Liquidating Elector Discretion

29 Pages Posted: 25 Feb 2020 Last revised: 6 Nov 2021

Date Written: April 1, 2020

Abstract

The U.S. Supreme Court will soon decide whether states may remove and/or punish faithless electors. Petitioners arguing against elector discretion point to a 2014 case called National Labor Relations Board v. Noel Canning which blessed a form of constitutional interpretation that looks to settled practice (or “liquidation,” as Madison called it) to resolve constitutional ambiguity. Petitioners argue that electors following the majority will of voters in their state is settled practice. This short essay engages this assertion, looking at Electoral College norms and practice in the states to suggest that, while its exercise is rare, elector discretion is the understood and accepted default.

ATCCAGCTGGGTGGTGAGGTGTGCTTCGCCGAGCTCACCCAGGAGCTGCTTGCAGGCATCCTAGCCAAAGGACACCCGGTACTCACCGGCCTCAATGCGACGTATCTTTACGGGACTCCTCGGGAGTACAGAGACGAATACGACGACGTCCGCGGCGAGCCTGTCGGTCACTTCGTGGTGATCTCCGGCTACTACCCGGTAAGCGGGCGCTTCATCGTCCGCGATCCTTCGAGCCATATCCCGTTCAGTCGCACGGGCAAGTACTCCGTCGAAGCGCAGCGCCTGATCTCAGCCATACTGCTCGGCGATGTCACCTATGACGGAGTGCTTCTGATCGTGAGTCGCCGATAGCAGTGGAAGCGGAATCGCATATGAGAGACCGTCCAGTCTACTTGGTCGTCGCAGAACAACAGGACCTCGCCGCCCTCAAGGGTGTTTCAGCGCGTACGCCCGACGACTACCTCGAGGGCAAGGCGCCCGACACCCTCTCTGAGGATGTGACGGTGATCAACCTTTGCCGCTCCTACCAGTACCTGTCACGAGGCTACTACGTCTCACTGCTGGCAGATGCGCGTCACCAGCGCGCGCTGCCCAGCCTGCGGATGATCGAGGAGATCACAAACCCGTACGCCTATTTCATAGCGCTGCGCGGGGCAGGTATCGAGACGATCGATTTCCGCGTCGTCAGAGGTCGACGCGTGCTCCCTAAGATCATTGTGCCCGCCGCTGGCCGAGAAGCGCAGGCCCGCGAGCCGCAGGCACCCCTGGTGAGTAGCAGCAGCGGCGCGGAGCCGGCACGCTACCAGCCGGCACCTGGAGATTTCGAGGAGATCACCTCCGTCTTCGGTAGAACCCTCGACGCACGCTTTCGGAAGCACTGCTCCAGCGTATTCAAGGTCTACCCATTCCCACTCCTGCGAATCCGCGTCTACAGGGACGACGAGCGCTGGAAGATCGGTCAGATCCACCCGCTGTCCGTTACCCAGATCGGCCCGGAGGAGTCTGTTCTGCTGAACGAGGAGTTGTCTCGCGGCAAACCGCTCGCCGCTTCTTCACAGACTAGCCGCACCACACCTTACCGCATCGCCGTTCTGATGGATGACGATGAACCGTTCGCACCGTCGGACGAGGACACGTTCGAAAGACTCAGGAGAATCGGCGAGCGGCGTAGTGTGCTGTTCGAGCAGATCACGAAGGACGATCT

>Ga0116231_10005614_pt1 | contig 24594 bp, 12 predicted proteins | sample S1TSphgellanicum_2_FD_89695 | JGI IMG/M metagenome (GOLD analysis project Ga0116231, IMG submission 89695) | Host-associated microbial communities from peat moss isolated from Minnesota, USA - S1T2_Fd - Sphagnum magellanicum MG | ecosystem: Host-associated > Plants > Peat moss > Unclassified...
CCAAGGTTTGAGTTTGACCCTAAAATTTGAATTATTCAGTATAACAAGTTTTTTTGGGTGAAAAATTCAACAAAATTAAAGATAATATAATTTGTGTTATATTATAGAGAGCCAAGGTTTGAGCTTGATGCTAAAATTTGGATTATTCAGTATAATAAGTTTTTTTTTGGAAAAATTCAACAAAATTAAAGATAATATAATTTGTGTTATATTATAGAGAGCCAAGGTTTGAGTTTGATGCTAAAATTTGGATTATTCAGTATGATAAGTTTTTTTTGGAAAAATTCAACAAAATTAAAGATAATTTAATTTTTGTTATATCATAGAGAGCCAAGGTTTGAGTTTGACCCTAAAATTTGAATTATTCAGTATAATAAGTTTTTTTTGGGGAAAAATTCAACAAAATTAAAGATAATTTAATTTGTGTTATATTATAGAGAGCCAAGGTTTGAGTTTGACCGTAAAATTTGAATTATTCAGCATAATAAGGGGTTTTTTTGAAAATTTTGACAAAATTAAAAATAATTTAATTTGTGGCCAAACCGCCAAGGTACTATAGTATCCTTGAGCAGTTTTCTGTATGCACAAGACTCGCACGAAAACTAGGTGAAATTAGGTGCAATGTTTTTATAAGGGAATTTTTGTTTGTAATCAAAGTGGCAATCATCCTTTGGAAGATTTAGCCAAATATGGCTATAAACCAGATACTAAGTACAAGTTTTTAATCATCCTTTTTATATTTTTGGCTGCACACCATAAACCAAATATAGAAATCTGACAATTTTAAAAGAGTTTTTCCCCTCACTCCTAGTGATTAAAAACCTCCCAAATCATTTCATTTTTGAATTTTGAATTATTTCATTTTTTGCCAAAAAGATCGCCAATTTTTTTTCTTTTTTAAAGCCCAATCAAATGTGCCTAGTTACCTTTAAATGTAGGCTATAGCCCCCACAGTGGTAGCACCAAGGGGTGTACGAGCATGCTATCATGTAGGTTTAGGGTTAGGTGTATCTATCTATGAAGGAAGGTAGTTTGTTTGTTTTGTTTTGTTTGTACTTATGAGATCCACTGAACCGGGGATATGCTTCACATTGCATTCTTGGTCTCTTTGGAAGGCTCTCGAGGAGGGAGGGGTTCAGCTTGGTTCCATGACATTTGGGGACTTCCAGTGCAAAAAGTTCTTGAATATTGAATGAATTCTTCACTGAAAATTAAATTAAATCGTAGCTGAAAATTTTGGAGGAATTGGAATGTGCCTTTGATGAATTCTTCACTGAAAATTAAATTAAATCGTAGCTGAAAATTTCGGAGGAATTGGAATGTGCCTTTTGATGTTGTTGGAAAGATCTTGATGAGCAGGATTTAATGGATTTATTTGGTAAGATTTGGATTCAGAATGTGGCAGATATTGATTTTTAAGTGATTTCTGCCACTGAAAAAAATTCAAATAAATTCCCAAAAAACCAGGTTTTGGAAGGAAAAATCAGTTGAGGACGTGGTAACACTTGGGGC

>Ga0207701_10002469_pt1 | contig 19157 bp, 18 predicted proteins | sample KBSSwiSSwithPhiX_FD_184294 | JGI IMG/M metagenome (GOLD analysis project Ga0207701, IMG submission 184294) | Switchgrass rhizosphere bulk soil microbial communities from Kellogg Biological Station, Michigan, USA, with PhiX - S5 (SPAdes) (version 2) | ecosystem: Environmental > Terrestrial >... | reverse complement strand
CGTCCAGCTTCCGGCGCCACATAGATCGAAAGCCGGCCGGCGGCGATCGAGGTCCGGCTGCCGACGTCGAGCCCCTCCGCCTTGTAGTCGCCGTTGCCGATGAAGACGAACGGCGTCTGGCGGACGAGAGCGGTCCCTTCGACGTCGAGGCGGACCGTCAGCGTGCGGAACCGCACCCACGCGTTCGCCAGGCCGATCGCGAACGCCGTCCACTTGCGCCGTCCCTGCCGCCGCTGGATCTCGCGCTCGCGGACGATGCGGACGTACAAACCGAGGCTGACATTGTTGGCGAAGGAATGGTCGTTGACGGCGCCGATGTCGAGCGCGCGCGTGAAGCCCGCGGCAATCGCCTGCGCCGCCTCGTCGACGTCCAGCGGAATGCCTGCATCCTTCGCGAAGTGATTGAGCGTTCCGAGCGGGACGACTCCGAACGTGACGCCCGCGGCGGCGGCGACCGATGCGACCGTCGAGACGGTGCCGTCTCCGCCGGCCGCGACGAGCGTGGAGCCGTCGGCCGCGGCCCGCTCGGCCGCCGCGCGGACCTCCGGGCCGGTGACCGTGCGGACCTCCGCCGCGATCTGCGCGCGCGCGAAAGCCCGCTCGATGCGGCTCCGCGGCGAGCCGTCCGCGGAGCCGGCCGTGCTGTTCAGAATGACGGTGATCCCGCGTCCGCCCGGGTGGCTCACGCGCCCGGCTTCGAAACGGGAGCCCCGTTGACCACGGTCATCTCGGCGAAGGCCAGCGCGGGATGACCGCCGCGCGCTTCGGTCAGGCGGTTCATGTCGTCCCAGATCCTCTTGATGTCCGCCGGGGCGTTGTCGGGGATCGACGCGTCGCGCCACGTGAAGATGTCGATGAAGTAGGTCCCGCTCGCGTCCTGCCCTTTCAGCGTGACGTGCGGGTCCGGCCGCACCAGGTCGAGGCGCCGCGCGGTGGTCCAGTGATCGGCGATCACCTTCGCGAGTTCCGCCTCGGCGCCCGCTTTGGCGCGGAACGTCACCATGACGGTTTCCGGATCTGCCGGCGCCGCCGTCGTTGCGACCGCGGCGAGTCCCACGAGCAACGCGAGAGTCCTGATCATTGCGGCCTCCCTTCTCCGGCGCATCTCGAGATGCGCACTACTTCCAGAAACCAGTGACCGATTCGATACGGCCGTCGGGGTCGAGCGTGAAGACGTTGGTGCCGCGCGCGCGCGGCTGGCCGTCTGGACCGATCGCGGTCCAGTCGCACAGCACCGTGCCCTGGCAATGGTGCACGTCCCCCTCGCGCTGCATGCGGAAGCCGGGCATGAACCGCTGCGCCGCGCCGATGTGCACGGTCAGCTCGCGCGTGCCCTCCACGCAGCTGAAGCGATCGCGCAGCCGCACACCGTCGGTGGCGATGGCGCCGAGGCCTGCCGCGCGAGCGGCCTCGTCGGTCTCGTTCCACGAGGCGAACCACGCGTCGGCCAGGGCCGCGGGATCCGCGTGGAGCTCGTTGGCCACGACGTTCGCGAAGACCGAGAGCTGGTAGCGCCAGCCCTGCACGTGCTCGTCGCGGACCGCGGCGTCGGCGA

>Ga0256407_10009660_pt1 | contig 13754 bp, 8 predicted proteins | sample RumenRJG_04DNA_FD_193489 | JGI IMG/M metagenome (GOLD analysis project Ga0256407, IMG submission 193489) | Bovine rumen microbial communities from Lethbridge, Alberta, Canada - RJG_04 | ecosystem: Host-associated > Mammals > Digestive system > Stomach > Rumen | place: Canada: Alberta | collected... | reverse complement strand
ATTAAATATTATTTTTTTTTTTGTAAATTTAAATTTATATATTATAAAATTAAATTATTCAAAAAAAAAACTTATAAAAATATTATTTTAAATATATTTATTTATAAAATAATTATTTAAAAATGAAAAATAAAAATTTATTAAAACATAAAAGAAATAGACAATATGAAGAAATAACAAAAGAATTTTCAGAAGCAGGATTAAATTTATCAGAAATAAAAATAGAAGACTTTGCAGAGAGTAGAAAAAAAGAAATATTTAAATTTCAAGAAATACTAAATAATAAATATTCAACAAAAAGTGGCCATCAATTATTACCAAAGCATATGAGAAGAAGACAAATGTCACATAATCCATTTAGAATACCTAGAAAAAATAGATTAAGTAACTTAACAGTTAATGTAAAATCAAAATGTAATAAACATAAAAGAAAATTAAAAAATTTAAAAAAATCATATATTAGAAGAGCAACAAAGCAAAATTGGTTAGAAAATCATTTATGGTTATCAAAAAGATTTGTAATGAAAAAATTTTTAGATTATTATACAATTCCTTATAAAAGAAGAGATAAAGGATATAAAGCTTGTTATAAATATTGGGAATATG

Keywords: Electoral College, Elector Discretion, Voting, Election, Presidential Election, Faithless Elector, Article II, Twelfth Amendment, Liquidation, Madison, Popular Vote

Suggested Citation

Green, Rebecca, Liquidating Elector Discretion (April 1, 2020). Harvard Law & Policy Review, Vol. 15, No. 53, 2020, Available at SSRN: https://ssrn.com/abstract=3534003

Rebecca Green (Contact Author)

William & Mary Law School ( email )

South Henry Street
P.O. Box 8795
Williamsburg, VA 23187-8795
United States
(757) 221-3851 (Phone)

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